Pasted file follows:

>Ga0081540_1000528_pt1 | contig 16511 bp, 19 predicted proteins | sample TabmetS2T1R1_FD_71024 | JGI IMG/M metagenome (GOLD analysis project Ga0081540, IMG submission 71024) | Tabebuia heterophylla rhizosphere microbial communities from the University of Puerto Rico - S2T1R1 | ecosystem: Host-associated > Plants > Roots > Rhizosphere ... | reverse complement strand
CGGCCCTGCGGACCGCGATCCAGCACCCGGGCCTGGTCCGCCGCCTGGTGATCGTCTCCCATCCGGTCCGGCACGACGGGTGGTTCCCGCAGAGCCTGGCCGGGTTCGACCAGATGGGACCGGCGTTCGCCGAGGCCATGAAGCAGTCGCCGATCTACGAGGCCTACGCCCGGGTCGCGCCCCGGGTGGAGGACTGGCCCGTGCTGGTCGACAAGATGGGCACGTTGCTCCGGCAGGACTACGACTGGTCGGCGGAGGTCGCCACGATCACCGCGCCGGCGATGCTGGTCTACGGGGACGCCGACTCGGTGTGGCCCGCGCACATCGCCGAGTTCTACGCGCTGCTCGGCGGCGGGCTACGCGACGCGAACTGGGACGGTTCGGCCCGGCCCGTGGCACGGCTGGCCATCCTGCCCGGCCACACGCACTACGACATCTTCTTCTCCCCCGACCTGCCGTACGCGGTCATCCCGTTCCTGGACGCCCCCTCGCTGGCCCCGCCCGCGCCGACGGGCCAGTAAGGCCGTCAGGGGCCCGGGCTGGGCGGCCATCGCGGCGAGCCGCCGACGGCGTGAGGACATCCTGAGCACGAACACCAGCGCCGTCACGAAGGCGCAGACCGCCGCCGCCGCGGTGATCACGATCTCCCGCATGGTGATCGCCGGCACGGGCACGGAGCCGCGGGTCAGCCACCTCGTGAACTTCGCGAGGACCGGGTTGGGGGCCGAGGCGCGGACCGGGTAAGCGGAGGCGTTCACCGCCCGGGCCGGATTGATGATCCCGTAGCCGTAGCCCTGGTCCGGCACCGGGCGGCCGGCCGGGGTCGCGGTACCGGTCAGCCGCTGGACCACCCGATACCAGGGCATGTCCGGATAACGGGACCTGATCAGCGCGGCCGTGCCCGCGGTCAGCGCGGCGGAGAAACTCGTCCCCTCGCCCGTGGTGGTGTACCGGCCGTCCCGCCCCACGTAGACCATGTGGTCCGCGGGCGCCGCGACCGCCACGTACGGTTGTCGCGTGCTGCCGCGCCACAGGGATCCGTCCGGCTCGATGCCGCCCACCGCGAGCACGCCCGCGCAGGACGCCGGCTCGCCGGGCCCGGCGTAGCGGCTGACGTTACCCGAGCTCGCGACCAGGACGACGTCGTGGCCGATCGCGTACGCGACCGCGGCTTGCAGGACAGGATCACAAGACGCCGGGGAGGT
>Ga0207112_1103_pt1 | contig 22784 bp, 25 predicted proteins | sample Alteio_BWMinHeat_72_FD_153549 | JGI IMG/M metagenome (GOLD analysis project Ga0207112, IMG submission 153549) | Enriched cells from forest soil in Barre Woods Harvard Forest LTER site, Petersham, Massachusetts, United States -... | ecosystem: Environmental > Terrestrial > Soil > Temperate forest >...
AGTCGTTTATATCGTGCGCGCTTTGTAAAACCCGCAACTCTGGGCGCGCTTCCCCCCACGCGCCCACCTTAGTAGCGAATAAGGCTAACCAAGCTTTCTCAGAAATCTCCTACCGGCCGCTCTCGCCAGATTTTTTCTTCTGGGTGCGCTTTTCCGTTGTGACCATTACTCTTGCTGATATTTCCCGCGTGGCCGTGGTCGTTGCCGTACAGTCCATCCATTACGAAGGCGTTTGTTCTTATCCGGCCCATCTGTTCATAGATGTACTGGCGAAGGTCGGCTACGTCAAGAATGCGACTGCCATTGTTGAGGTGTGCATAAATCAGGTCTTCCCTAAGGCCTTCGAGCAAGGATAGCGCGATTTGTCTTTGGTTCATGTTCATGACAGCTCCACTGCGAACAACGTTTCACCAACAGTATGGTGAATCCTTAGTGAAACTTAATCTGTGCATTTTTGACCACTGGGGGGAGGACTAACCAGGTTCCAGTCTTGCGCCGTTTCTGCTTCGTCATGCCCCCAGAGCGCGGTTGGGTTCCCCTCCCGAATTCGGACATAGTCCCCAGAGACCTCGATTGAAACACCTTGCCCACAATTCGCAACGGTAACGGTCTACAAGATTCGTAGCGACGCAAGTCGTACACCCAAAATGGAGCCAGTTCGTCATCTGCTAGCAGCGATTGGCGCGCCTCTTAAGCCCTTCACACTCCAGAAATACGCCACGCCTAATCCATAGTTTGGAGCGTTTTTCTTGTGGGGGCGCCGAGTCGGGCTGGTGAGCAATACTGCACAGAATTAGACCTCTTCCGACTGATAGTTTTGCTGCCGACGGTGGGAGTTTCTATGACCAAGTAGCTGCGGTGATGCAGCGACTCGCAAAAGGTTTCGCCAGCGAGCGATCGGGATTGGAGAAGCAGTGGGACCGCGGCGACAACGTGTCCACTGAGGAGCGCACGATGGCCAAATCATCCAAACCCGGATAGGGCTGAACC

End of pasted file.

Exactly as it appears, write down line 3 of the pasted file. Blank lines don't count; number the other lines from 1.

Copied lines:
>Ga0207112_1103_pt1 | contig 22784 bp, 25 predicted proteins | sample Alteio_BWMinHeat_72_FD_153549 | JGI IMG/M metagenome (GOLD analysis project Ga0207112, IMG submission 153549) | Enriched cells from forest soil in Barre Woods Harvard Forest LTER site, Petersham, Massachusetts, United States -... | ecosystem: Environmental > Terrestrial > Soil > Temperate forest >...